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A foundation of ecology rediscovered: 100 years of succession on the William S. Cooper plots in Glacier Bay, Alaska

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dc.contributor.author Buma, Brian
dc.contributor.author Bisbing, Sarah
dc.contributor.author Krapek, John
dc.contributor.author Wright, Glenn
dc.date.accessioned 2018-02-28T01:04:07Z
dc.date.available 2018-02-28T01:04:07Z
dc.date.issued 2017-03-24
dc.identifier.citation Ecology, 98(6), 2017, pp. 1513–1523 en_US
dc.identifier.uri http://hdl.handle.net/11122/8176
dc.description.abstract Understanding plant community succession is one of the original pursuits of ecology, forming some of the earliest theoretical frameworks in the field. Much of this was built on the long-term research of William S. Cooper, who established a permanent plot network in Glacier Bay, Alaska, in 1916. This study now represents the longest-running primary succession plot network in the world. Permanent plots are useful for their ability to follow mechanistic change through time without assumptions inherent in space-for-time (chronosequence) designs. After 100-yr, these plots show surprising variety in species composition, soil characteristics (carbon, nitrogen, depth), and percent cover, attributable to variation in initial vegetation establishment first noted by Cooper in the 1916–1923 time period, partially driven by dispersal limitations. There has been almost a complete community composition replacement over the century and general species richness increase, but the effective number of species has declined significantly due to dominance of Salix species which established 100-yr prior (the only remaining species from the original cohort). Where Salix dominates, there is no establishment of “later” successional species like Picea. Plots nearer the entrance to Glacier Bay, and thus closer to potential seed sources after the most recent glaciation, have had consistently higher species richness for 100 yr. Age of plots is the best predictor of soil N content and C:N ratio, though plots still dominated by Salix had lower overall N; soil accumulation was more associated with dominant species. This highlights the importance of contingency and dispersal in community development. The 100-yr record of these plots, including species composition, spatial relationships, cover, and observed interactions between species provides a powerful view of long-term primary succession. en_US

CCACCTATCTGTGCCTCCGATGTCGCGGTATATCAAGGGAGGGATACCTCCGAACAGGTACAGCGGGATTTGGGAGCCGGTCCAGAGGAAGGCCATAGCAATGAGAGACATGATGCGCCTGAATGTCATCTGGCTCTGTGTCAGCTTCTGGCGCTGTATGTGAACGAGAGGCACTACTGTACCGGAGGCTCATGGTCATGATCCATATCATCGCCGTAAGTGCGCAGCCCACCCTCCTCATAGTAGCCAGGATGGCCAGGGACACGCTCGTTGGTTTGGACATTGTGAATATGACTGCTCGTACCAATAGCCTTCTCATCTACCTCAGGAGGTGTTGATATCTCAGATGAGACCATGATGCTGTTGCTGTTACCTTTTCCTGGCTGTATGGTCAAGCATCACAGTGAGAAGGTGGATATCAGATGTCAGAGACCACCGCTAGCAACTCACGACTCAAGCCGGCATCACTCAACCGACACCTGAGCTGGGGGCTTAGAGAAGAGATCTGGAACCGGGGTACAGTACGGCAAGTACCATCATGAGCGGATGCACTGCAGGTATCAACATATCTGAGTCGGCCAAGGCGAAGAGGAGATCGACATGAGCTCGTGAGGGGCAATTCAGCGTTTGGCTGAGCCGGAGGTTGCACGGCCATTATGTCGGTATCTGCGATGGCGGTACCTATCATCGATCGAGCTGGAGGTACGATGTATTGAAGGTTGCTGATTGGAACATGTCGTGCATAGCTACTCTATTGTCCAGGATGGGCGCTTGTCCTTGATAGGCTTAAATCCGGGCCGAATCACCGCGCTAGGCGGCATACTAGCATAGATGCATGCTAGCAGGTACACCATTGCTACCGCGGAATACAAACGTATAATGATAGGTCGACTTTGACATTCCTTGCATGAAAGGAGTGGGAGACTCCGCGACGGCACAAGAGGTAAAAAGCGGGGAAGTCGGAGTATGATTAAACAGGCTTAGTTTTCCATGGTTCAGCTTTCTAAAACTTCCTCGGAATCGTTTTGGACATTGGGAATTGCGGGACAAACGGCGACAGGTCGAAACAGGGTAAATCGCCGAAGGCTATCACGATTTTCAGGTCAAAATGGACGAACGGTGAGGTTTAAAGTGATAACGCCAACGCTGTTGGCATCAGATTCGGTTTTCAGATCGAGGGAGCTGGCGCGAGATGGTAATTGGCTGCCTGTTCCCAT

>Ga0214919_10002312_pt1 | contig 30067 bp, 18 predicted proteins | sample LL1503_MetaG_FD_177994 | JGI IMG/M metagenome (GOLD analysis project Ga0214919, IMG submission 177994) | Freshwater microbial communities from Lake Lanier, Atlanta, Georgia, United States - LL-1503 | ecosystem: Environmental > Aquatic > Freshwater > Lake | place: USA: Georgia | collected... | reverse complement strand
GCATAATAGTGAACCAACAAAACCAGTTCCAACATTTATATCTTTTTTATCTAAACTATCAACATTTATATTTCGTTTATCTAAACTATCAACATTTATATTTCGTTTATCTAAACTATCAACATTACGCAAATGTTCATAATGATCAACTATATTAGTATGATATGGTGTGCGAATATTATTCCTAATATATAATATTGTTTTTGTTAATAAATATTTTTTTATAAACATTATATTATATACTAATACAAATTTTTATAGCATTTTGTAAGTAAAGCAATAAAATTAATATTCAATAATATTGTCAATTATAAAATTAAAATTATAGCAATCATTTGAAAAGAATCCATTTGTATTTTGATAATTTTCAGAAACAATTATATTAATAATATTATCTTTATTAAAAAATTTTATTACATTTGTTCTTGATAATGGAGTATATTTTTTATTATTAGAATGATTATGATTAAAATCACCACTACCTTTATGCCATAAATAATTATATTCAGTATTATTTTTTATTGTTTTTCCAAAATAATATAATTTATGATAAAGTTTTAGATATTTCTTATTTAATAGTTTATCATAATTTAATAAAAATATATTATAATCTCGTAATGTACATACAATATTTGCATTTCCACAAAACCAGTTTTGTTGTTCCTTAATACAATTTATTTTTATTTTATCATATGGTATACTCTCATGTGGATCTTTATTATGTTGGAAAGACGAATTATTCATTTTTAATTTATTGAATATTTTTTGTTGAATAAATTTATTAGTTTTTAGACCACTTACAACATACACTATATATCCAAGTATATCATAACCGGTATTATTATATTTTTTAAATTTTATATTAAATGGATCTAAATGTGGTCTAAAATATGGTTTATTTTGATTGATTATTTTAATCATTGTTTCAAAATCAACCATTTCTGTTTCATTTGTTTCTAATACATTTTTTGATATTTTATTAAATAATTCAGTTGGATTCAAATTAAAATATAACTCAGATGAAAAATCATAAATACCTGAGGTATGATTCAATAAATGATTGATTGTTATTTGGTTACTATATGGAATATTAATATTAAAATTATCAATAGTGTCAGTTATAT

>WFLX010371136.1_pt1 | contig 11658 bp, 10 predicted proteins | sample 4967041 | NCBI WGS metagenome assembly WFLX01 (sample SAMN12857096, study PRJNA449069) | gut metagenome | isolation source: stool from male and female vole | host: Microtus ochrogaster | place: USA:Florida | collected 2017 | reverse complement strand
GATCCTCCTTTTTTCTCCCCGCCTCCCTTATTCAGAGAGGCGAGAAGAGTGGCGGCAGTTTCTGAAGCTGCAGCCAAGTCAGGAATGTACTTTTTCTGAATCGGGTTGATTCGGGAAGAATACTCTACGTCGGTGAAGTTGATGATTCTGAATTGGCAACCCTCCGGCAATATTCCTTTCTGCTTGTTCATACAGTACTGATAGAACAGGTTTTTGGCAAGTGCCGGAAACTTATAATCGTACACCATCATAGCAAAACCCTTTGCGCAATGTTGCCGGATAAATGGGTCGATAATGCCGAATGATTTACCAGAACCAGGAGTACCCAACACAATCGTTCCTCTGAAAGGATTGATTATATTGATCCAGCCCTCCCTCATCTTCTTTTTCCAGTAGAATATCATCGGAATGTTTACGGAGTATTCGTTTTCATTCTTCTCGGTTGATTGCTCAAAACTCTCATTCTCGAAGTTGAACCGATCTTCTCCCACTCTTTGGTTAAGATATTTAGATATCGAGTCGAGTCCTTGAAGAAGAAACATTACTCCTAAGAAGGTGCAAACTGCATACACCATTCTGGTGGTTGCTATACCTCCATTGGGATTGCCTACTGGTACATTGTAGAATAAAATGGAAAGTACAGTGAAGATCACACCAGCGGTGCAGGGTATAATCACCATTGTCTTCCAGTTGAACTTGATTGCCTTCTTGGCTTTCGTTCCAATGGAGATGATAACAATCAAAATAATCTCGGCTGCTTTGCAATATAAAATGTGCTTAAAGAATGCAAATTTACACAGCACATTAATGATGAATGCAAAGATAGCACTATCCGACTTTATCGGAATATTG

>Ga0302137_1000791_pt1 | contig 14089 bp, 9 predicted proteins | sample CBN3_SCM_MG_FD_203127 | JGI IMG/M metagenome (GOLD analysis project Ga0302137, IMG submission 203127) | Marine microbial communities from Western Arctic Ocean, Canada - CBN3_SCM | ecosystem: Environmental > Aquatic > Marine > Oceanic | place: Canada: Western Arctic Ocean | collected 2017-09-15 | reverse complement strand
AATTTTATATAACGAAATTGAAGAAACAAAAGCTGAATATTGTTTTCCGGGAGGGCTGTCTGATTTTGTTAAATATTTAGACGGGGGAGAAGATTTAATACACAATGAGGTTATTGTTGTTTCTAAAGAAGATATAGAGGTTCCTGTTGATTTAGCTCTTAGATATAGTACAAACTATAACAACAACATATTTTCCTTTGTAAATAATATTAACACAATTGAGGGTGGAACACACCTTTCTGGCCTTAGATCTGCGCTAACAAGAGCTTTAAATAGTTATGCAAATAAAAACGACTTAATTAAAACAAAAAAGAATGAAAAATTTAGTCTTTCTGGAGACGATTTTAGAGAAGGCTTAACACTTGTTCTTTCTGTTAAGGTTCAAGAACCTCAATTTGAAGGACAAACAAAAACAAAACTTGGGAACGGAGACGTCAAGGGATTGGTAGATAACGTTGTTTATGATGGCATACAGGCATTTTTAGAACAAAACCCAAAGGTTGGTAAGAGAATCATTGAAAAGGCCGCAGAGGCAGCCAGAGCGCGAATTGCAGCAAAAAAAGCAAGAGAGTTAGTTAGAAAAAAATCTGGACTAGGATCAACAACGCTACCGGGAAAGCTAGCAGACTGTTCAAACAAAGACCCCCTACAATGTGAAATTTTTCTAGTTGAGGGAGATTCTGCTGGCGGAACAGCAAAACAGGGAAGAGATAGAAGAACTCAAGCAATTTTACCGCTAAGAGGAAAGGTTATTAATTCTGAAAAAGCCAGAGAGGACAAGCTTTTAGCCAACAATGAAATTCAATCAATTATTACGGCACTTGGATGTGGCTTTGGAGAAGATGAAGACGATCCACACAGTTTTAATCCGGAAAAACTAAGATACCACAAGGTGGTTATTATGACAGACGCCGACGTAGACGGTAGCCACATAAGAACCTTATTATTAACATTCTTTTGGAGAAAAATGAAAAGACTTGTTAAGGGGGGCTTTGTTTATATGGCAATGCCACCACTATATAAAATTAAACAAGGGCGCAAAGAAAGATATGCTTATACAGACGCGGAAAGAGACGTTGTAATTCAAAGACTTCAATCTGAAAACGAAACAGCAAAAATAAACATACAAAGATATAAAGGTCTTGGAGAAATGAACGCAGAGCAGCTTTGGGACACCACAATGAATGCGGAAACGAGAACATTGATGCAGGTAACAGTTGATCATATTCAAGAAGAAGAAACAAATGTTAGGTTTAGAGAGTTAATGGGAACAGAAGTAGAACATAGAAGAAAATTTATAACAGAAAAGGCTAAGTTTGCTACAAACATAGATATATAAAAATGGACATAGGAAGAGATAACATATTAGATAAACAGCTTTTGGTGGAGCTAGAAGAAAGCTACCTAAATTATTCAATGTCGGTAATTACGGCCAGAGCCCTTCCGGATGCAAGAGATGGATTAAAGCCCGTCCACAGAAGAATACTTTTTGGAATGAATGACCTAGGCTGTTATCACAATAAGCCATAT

dc.language.iso en_US en_US
dc.publisher Ecological Society of America en_US
dc.source Ecology en_US
dc.subject chronosequence en_US
dc.subject community dynamics en_US
dc.subject glacial recession en_US
dc.subject permanent plot en_US
dc.subject primary succession en_US
dc.subject relay floristics en_US
dc.subject repeat survey en_US
dc.subject successional theory en_US
dc.subject vegetation development en_US
dc.subject William S. Cooper en_US
dc.subject Alaska en_US
dc.title A foundation of ecology rediscovered: 100 years of succession on the William S. Cooper plots in Glacier Bay, Alaska en_US
dc.type Article en_US
dc.description.peerreview Yes en_US


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